Q: I am a beneficiary to a estate in New Zealand and my estimated share at this point in time is worth NZ$580,000 ($560,800). The property is not yet sold but should be marketed in the next few months. I am 71 and on a full Age Pension, living in Queensland.
My wife is due to receive her Age Pension in a few months but is on disability pension now. We own our property outright and have a car and the usual household goods.
Our home needs some maintenance that may amount to $100,000 and we need a new car and garage, which would possibly cost another $100,000 combined. This still leaves a considerable amount of cash assets when it eventuates and as I am financially ignorant, I worry where this will leave us pension wise. I can’t see us surviving on interest rates at present and have no idea how Centrelink is going to assess us.
Will I have to be reassessed every few months by Centrelink as our money is reduced due to property maintenance? Is there a better way than banks to earn enough interest for day to day expenses such as rates, vehicle regos, electricity etc.?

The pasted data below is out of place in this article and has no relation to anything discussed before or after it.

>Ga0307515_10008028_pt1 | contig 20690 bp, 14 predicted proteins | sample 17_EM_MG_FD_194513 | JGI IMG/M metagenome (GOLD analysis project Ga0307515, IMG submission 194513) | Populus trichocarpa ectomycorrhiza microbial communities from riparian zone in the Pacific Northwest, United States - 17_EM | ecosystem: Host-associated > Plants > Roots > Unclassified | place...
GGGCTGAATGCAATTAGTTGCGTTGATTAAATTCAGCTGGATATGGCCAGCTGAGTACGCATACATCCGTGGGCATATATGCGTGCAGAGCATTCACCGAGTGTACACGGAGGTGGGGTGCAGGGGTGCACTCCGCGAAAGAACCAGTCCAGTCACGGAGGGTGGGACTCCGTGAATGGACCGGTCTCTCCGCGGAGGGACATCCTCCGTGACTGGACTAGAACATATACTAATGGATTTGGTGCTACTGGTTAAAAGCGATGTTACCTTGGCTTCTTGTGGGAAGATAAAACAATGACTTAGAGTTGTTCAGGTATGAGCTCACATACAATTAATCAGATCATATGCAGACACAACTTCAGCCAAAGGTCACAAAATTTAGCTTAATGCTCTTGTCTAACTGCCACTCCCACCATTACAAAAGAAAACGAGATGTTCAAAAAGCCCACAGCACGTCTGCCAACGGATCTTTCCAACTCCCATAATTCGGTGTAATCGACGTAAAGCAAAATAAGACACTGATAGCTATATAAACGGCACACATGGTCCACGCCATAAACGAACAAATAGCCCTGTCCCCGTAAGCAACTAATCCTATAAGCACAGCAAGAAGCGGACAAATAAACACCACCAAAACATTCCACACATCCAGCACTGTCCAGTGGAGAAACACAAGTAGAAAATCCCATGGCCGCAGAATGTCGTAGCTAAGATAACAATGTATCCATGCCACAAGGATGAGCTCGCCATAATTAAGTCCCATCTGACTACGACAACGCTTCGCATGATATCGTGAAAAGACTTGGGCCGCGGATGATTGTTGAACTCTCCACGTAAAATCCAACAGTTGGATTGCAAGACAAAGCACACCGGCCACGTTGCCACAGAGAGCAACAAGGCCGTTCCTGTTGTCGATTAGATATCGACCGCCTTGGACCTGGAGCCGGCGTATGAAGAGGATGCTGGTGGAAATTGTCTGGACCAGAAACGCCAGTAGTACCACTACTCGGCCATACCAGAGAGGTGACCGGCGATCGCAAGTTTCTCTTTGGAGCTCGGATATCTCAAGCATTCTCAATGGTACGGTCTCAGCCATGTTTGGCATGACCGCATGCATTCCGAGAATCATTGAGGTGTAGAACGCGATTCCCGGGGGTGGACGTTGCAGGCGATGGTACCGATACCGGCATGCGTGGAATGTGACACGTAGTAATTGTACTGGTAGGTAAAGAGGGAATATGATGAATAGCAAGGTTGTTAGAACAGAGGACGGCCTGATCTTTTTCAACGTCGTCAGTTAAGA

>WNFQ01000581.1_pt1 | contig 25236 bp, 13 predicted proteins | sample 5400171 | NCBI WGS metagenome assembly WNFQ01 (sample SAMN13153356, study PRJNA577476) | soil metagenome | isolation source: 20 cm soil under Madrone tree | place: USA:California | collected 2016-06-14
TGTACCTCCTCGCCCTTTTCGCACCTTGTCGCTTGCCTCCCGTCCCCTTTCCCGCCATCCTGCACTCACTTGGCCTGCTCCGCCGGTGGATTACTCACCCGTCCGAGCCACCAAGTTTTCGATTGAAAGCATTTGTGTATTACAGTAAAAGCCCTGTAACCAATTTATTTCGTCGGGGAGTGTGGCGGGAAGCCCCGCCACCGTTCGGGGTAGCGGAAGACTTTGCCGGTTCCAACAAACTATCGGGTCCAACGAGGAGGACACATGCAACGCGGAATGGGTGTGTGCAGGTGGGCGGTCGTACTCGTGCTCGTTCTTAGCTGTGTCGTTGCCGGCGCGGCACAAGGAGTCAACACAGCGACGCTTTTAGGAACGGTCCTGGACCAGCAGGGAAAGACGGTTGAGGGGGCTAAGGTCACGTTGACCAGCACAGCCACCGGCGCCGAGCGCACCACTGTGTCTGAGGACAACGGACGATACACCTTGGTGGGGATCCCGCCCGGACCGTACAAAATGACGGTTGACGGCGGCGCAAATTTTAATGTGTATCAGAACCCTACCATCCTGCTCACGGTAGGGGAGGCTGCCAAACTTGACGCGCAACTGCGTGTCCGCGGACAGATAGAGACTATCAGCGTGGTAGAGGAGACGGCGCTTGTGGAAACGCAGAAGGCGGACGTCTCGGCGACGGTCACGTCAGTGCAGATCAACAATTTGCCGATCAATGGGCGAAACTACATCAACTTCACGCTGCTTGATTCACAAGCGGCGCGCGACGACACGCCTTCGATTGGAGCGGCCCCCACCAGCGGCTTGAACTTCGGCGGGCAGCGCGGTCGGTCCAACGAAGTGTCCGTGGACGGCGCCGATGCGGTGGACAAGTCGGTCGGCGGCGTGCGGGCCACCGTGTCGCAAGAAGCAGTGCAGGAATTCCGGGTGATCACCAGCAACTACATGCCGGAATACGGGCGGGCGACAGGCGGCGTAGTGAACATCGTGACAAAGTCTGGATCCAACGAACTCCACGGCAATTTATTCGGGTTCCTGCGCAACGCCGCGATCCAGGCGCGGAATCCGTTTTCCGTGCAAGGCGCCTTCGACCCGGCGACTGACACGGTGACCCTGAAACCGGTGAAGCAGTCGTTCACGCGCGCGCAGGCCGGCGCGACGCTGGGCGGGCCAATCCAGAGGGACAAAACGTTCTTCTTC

A: There are products such as annuities (a lifetime or fixed-term pension you buy to from a superfund to guarantee an income) that may assist your predicament, but these can be inflexible so you would need to take good financial advice before you contemplated one.
There are also managed funds that specialise in producing income, but they invest in shares so you would need to be prepared for fluctuations in the value. You could always fall back on an index fund – they are currently yielding around 4.2 per cent mainly franked, and by definition cannot go broke.
It may be helpful to read this answer I provided another Starts at 60 reader on Centrelink’s income and assets tests. Otherwise, my website has free calculators that let you enter your own financial details, such as the assets you’ll have and the income you may create, to see how it’ll impact your pension.
It may be worthwhile talking to a good adviser. Alternatively, Centrelink itself has a free financial advice service that can provide you with detailed guidance on how your inheritance may impact your pension, but it does require that you make an appointment.
IMPORTANT LEGAL INFO This article is of a general nature and FYI only, because it doesn’t take into account your financial situation, objectives or needs. That means it’s not financial product advice and shouldn’t be relied upon as if it is. Before making a financial decision, you should work out if the info is appropriate for your situation and get independent, licensed financial services advice.